Checking scam has consumers double-checking their bank statements

A checking scam has thousands double-checking their bank statements. When it comes to keeping our money safe, we all know the basic rules. At the top of the list, don't give out your bank account number. But it looks like one scam artist found a way to get that info without your help.

Online banking lets Bridget Walker watch her checking account like a hawk. "I pretty much keep it to the penny. I'm pretty good about that." Which is why she immediately got suspicious when she saw a 139-dollar withdrawal she never made. "I wanted to know where my money was. I wanted to know who was taking my money." A little research showed a company named took her money using a check with Walker's account number printed on it and a note that "no signature was required because the customer had already approved the transfer.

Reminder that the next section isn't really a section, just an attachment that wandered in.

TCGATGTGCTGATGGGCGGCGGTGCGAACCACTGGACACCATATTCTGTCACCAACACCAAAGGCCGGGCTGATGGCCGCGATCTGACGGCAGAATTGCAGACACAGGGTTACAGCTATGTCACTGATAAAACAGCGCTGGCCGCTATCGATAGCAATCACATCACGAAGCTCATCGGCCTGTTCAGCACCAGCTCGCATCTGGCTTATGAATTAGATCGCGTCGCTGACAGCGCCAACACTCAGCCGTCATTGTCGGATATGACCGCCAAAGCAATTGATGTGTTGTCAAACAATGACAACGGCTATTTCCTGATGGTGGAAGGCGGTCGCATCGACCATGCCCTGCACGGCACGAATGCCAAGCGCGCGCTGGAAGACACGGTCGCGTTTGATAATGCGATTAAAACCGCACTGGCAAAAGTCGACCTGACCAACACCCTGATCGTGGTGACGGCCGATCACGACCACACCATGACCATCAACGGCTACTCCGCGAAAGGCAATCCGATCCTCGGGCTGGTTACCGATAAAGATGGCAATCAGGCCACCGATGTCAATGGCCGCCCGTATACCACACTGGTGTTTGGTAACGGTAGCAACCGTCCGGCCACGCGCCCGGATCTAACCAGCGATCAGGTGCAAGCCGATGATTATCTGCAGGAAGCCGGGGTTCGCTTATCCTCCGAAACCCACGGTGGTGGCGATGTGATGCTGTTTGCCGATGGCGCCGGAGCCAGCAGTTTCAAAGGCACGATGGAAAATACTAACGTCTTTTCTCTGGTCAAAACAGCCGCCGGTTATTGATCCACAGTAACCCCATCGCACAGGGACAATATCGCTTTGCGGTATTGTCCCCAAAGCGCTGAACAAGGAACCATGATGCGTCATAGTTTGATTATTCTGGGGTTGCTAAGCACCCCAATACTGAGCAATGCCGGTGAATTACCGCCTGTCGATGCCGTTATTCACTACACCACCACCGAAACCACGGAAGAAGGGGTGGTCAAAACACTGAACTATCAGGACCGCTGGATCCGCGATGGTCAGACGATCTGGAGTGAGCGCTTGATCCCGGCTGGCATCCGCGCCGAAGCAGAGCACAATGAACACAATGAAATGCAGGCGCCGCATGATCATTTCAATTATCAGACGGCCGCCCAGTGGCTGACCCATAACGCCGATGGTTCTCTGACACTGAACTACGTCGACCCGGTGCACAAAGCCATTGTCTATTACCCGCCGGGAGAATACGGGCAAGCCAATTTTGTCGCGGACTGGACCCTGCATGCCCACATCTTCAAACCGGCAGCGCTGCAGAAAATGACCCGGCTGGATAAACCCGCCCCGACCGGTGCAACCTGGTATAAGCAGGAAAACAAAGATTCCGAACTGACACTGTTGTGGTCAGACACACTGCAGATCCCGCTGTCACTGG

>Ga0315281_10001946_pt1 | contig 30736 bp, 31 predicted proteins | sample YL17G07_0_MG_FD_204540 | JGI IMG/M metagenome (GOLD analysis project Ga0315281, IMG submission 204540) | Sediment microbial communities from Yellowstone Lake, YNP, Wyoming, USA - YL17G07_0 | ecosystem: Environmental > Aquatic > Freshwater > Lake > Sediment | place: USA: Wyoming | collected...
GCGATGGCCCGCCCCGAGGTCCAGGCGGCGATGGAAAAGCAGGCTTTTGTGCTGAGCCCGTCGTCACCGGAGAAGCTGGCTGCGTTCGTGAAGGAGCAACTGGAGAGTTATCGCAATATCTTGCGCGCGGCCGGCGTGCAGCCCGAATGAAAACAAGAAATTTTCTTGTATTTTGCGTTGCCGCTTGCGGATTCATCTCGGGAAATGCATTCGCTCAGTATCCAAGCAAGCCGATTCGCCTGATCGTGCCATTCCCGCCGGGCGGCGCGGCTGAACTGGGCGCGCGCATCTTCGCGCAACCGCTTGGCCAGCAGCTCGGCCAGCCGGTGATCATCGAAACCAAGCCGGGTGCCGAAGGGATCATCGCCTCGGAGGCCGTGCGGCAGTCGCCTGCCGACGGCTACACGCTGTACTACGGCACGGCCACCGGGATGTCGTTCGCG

According to a lawsuit filed by the Federal Trade Commission , Walker was one of about 90-thousand people from across the country targeted by who made off with more than 10-million dollars, 139-dollars at a time." The lawsuit says posed as a legitimate online discount drug site. It got access to thousands of bank accounts, like Walker's, through other companies that manage electronic money transfers. Lt. Darrell Sheffield, MPD Economic Crimes said, If you do business, you're going to have your information out there somewhere." And fraud experts say as long as the scam artists know where too look, consumers like Walker will be easy marks.

The F-T-C says right now there are tens of thousand of victims like Walker working with their banks to get their money back. But thousands more may not yet realize they've been scammed. The commission recommends going back over your last few months bank statements.